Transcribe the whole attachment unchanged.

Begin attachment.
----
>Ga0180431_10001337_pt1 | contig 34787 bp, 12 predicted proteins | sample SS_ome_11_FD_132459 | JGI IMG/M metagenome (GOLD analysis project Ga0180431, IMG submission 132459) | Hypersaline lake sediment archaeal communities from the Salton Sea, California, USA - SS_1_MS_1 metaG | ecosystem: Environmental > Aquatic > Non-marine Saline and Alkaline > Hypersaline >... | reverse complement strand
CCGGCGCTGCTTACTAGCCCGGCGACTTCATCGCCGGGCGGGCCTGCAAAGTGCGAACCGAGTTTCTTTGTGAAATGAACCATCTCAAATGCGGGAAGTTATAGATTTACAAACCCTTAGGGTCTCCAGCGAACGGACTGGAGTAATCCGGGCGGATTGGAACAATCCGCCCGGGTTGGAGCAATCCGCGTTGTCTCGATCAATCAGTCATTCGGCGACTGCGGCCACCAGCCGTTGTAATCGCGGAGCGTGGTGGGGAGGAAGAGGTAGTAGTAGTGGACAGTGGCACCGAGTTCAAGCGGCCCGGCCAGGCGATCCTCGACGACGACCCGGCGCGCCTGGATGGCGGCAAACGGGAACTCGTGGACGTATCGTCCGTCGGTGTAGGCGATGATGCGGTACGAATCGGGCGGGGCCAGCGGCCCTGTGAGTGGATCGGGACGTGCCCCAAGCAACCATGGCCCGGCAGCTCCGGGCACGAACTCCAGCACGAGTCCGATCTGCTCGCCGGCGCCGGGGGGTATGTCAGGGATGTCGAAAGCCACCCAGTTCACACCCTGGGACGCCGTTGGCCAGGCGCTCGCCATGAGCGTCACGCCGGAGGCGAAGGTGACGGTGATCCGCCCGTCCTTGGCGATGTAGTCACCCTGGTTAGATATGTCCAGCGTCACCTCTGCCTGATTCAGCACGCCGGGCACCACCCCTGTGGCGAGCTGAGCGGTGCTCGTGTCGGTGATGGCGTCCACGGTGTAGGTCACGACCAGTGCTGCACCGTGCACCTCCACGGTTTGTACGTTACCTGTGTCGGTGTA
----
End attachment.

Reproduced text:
>Ga0180431_10001337_pt1 | contig 34787 bp, 12 predicted proteins | sample SS_ome_11_FD_132459 | JGI IMG/M metagenome (GOLD analysis project Ga0180431, IMG submission 132459) | Hypersaline lake sediment archaeal communities from the Salton Sea, California, USA - SS_1_MS_1 metaG | ecosystem: Environmental > Aquatic > Non-marine Saline and Alkaline > Hypersaline >... | reverse complement strand
CCGGCGCTGCTTACTAGCCCGGCGACTTCATCGCCGGGCGGGCCTGCAAAGTGCGAACCGAGTTTCTTTGTGAAATGAACCATCTCAAATGCGGGAAGTTATAGATTTACAAACCCTTAGGGTCTCCAGCGAACGGACTGGAGTAATCCGGGCGGATTGGAACAATCCGCCCGGGTTGGAGCAATCCGCGTTGTCTCGATCAATCAGTCATTCGGCGACTGCGGCCACCAGCCGTTGTAATCGCGGAGCGTGGTGGGGAGGAAGAGGTAGTAGTAGTGGACAGTGGCACCGAGTTCAAGCGGCCCGGCCAGGCGATCCTCGACGACGACCCGGCGCGCCTGGATGGCGGCAAACGGGAACTCGTGGACGTATCGTCCGTCGGTGTAGGCGATGATGCGGTACGAATCGGGCGGGGCCAGCGGCCCTGTGAGTGGATCGGGACGTGCCCCAAGCAACCATGGCCCGGCAGCTCCGGGCACGAACTCCAGCACGAGTCCGATCTGCTCGCCGGCGCCGGGGGGTATGTCAGGGATGTCGAAAGCCACCCAGTTCACACCCTGGGACGCCGTTGGCCAGGCGCTCGCCATGAGCGTCACGCCGGAGGCGAAGGTGACGGTGATCCGCCCGTCCTTGGCGATGTAGTCACCCTGGTTAGATATGTCCAGCGTCACCTCTGCCTGATTCAGCACGCCGGGCACCACCCCTGTGGCGAGCTGAGCGGTGCTCGTGTCGGTGATGGCGTCCACGGTGTAGGTCACGACCAGTGCTGCACCGTGCACCTCCACGGTTTGTACGTTACCTGTGTCGGTGTA